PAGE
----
As Microsoft blocks Office macros, hackers find new attack vectors


Hackers who normally distributed malware via phishing attachments with malicious macros gradually changed tactics after Microsoft Office began blocking them by default, switching to new file types such as ISO, RAR, and Windows Shortcut (LNK) attachments.

VBA and XL4 Macros are small programs created to automate repetitive tasks in Microsoft Office applications, which threat actors abuse for loading, dropping, or installing malware via malicious Microsoft Office document attachments sent in phishing emails.

The reason for the switch is Microsoft announcing that they would end the massive abuse of the Office subsystem by automatically blocking macros by default and making it harder to activate them.

Although it took Microsoft a little longer to implement this Microsoft Office change, the block finally entered into effect last week.

However, the initial announcement alone convinced malware operators to move away from macros and begin experimenting with alternative methods to infect victims.

Hackers abandon macros

In a new report by Proofpoint, researchers looked at malicious campaign stats between October 2021 and June 2022 and identified a clear shift to other methods of payload distribution, recording a decrease of 66% in the use of macros.

At the same time, the use of container files such as ISOs, ZIPs, and RARs has grown steadily, rising by almost 175%.

Comparison between macros and container filesComparison between macros and container files in campaigns (Proofpoint)

The use of LNK files exploded after February 2022, the time of Microsoft’s announcement, increasing by a whopping 1,675% compared to October 2021, and being the weapon of choice of ten individual threat groups tracked by Proofpoint.

Malicious LNK file use rose to unprecedented levelsMalicious LNK file use rose to unprecedented levels (Proofpoint)

We have reported on the use of LNK files by Emotet, Qbot, and IcedID, in all cases masquerading as a Word document to trick the recipient into opening it.

However, these link files can be used to execute almost any command the user has permission to use, including executing PowerShell scripts that download and execute malware from remote sources.

Windows shortcut running PowerShell command to install EmotetWindows shortcut running PowerShell command to install Emotet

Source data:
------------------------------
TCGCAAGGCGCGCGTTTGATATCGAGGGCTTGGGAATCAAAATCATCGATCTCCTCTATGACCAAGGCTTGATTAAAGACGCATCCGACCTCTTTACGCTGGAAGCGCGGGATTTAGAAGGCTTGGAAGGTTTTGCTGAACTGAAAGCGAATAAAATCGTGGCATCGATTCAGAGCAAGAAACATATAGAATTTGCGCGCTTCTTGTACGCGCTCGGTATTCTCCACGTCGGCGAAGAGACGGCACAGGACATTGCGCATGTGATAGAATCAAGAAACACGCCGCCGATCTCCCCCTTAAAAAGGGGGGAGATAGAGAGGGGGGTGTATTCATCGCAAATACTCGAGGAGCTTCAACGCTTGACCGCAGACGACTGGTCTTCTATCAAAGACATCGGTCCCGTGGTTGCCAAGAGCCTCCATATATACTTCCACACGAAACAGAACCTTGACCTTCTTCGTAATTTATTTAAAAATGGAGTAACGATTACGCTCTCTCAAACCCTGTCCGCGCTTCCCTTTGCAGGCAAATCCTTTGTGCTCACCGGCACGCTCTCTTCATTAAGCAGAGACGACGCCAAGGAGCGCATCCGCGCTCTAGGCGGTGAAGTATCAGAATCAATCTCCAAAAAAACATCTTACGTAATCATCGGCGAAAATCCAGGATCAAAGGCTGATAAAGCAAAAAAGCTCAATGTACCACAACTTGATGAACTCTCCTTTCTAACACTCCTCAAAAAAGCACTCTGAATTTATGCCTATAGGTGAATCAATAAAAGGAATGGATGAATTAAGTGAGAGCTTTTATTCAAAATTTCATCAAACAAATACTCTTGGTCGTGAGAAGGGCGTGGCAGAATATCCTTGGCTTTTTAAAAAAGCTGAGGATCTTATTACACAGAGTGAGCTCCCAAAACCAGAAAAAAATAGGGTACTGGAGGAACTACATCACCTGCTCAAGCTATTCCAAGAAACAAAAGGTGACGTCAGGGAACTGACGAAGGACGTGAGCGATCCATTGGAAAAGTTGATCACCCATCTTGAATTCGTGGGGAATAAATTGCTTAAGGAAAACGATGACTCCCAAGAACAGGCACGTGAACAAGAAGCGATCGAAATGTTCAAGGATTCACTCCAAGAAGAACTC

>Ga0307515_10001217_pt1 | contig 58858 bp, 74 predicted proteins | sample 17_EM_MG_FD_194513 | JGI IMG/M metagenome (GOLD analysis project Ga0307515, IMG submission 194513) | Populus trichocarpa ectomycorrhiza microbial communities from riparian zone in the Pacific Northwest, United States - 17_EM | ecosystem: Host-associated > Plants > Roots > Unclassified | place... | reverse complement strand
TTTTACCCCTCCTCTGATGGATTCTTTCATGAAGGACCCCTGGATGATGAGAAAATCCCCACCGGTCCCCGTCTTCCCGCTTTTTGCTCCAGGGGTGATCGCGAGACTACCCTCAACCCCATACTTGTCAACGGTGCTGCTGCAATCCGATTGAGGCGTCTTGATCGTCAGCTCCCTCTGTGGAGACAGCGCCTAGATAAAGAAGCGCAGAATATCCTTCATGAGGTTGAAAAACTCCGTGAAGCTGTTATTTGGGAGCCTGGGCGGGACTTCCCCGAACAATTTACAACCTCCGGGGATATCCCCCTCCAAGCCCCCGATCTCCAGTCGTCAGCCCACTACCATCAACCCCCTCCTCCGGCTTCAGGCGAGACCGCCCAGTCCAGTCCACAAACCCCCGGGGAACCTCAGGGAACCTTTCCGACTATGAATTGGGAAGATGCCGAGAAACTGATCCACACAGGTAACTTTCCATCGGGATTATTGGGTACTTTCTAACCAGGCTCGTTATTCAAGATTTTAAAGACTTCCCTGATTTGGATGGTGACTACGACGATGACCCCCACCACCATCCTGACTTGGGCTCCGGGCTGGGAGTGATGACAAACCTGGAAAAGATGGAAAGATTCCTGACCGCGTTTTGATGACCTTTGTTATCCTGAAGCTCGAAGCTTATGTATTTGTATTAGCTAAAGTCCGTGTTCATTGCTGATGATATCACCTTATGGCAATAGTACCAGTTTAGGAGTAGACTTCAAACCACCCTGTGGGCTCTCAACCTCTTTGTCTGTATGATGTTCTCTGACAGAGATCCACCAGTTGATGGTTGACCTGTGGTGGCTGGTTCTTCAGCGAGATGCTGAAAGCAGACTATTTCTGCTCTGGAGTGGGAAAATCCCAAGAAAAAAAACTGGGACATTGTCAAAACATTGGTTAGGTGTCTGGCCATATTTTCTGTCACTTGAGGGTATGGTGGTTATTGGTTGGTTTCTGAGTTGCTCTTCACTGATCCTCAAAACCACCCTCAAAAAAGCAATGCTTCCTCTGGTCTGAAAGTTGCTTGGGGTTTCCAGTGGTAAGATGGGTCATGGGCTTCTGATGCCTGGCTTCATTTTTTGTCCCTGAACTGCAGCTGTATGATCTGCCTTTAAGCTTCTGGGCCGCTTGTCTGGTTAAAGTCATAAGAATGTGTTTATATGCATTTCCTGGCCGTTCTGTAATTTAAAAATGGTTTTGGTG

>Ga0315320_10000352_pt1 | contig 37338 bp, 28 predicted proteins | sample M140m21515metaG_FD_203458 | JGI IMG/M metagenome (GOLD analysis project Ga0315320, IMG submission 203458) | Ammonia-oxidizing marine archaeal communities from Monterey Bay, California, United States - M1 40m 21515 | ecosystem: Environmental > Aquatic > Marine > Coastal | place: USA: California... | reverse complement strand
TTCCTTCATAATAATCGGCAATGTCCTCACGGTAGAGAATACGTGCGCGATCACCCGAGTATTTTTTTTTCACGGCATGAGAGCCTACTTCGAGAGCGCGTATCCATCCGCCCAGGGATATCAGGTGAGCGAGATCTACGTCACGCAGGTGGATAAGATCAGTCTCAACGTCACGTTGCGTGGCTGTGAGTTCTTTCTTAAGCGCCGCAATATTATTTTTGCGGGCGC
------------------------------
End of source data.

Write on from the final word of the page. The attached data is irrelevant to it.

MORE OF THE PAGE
Source: BleepingComputer

Finally, Proofpoint also observed a significant increase in the use of HTML attachments adopting the HTML smuggling technique to drop a malicious file on the host system. However, their distribution volumes continue to remain small.

Shifting the threat

While seeing macros becoming an obsolete method of payload distribution and initial infection is a positive development, the threat has merely shifted rather than being addressed or reduced.

The question that needs answers now is how that change impacts the effectiveness of the malware campaigns, as convincing recipients to open .docx and .xls files was a lot easier than asking them to unpack archives and open files whose names end with .lnk.

Furthermore, to bypass detection by security software, many phishing campaigns now password-protect archive attachments, adding another burdensome step a target must take to access the malicious files.

From that perspective, threat actors relying on phishing emails might be running out of good options, and their infection rates may have dropped as a result.

Finally, email security solutions now have a narrower spectrum of potential risks to evaluate, improving their chances of catching a risky file.


  • BH0 Photo BH0 – 4 days ago

    Malware is distributed when user clicks and runs the macro more then 90% of cases. Its like a law to drive 30mph on a highway, because you COULD crash. This is pure nonsense and the ammount of complications in companies around the world.. Buggy updates, crashing computers, planned obsolence and ever growing HW requirements.

  • scpcguy Photo scpcguy – 4 days ago

    @BH0 that is precisely why Microsoft is right to block Office macros by default, as well as .LNK files being emailed through Office 365. Google does the same. More than 90% of the time users can be trusted to do exactly the wrong thing.

    If an enterprise relies heavily on Office macros there are ways to make accommodations.

  • BH0 Photo BH0 – 3 days ago

    Most of the users clicking the malicious link come from the home users. No need to disable all macroes in the Pro end Ent versions. Just my opinion.

  • Yournicknamehere Photo Yournicknamehere – 2 days ago

    “Most of the users clicking the malicious link come from the home users. No need to disable all macroes in the Pro end Ent versions. Just my opinion.”

    Nope, I track Defender’s alerts and approve remediation of quarantinened emails cached by Defender for Applications, and it seems like most “clicks” malicious URLs happen without user interaction.
    I guess some kind of exploit allowing actors manage to open URLs after delivery still exists.

  • BH0 Photo BH0 – 14 hours ago

    Thank you for sharing your experience. If “clicks” happen without user interaction, will disabbling macroes help to reduce infections, from your angle of view?

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